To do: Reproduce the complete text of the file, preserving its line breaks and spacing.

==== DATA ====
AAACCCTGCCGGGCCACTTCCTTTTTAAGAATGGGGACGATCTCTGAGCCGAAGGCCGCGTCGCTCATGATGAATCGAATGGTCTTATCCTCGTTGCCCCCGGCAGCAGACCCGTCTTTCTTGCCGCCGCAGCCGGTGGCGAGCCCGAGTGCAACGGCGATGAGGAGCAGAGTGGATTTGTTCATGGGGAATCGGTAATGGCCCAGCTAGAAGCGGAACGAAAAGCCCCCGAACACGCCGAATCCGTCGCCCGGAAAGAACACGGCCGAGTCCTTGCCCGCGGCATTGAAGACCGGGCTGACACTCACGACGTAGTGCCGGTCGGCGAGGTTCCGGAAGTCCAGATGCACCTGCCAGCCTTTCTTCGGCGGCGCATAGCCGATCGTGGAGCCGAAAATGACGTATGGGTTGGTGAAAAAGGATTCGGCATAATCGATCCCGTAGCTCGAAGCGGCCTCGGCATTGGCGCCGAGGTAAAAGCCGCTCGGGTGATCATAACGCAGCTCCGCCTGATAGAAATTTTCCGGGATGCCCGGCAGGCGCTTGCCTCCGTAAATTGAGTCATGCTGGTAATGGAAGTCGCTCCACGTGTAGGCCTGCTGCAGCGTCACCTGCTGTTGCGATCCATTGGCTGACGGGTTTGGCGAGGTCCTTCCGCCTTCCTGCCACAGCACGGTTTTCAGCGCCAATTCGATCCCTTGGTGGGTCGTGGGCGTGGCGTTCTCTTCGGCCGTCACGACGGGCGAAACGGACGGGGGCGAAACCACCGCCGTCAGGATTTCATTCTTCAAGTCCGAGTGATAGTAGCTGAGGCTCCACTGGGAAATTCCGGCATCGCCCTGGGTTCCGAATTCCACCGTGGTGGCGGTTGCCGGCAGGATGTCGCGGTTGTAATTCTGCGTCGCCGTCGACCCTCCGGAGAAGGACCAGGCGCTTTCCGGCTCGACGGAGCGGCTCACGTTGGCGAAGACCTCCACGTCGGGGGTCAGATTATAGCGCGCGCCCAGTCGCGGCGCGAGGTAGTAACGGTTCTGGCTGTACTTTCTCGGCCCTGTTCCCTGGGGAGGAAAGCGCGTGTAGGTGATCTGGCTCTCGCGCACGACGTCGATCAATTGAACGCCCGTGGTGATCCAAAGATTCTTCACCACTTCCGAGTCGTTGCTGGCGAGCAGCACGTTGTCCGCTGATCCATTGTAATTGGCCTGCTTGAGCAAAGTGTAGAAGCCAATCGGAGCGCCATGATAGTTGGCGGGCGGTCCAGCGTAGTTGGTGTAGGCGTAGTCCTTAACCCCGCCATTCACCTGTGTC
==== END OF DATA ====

AAACCCTGCCGGGCCACTTCCTTTTTAAGAATGGGGACGATCTCTGAGCCGAAGGCCGCGTCGCTCATGATGAATCGAATGGTCTTATCCTCGTTGCCCCCGGCAGCAGACCCGTCTTTCTTGCCGCCGCAGCCGGTGGCGAGCCCGAGTGCAACGGCGATGAGGAGCAGAGTGGATTTGTTCATGGGGAATCGGTAATGGCCCAGCTAGAAGCGGAACGAAAAGCCCCCGAACACGCCGAATCCGTCGCCCGGAAAGAACACGGCCGAGTCCTTGCCCGCGGCATTGAAGACCGGGCTGACACTCACGACGTAGTGCCGGTCGGCGAGGTTCCGGAAGTCCAGATGCACCTGCCAGCCTTTCTTCGGCGGCGCATAGCCGATCGTGGAGCCGAAAATGACGTATGGGTTGGTGAAAAAGGATTCGGCATAATCGATCCCGTAGCTCGAAGCGGCCTCGGCATTGGCGCCGAGGTAAAAGCCGCTCGGGTGATCATAACGCAGCTCCGCCTGATAGAAATTTTCCGGGATGCCCGGCAGGCGCTTGCCTCCGTAAATTGAGTCATGCTGGTAATGGAAGTCGCTCCACGTGTAGGCCTGCTGCAGCGTCACCTGCTGTTGCGATCCATTGGCTGACGGGTTTGGCGAGGTCCTTCCGCCTTCCTGCCACAGCACGGTTTTCAGCGCCAATTCGATCCCTTGGTGGGTCGTGGGCGTGGCGTTCTCTTCGGCCGTCACGACGGGCGAAACGGACGGGGGCGAAACCACCGCCGTCAGGATTTCATTCTTCAAGTCCGAGTGATAGTAGCTGAGGCTCCACTGGGAAATTCCGGCATCGCCCTGGGTTCCGAATTCCACCGTGGTGGCGGTTGCCGGCAGGATGTCGCGGTTGTAATTCTGCGTCGCCGTCGACCCTCCGGAGAAGGACCAGGCGCTTTCCGGCTCGACGGAGCGGCTCACGTTGGCGAAGACCTCCACGTCGGGGGTCAGATTATAGCGCGCGCCCAGTCGCGGCGCGAGGTAGTAACGGTTCTGGCTGTACTTTCTCGGCCCTGTTCCCTGGGGAGGAAAGCGCGTGTAGGTGATCTGGCTCTCGCGCACGACGTCGATCAATTGAACGCCCGTGGTGATCCAAAGATTCTTCACCACTTCCGAGTCGTTGCTGGCGAGCAGCACGTTGTCCGCTGATCCATTGTAATTGGCCTGCTTGAGCAAAGTGTAGAAGCCAATCGGAGCGCCATGATAGTTGGCGGGCGGTCCAGCGTAGTTGGTGTAGGCGTAGTCCTTAACCCCGCCATTCACCTGTGTC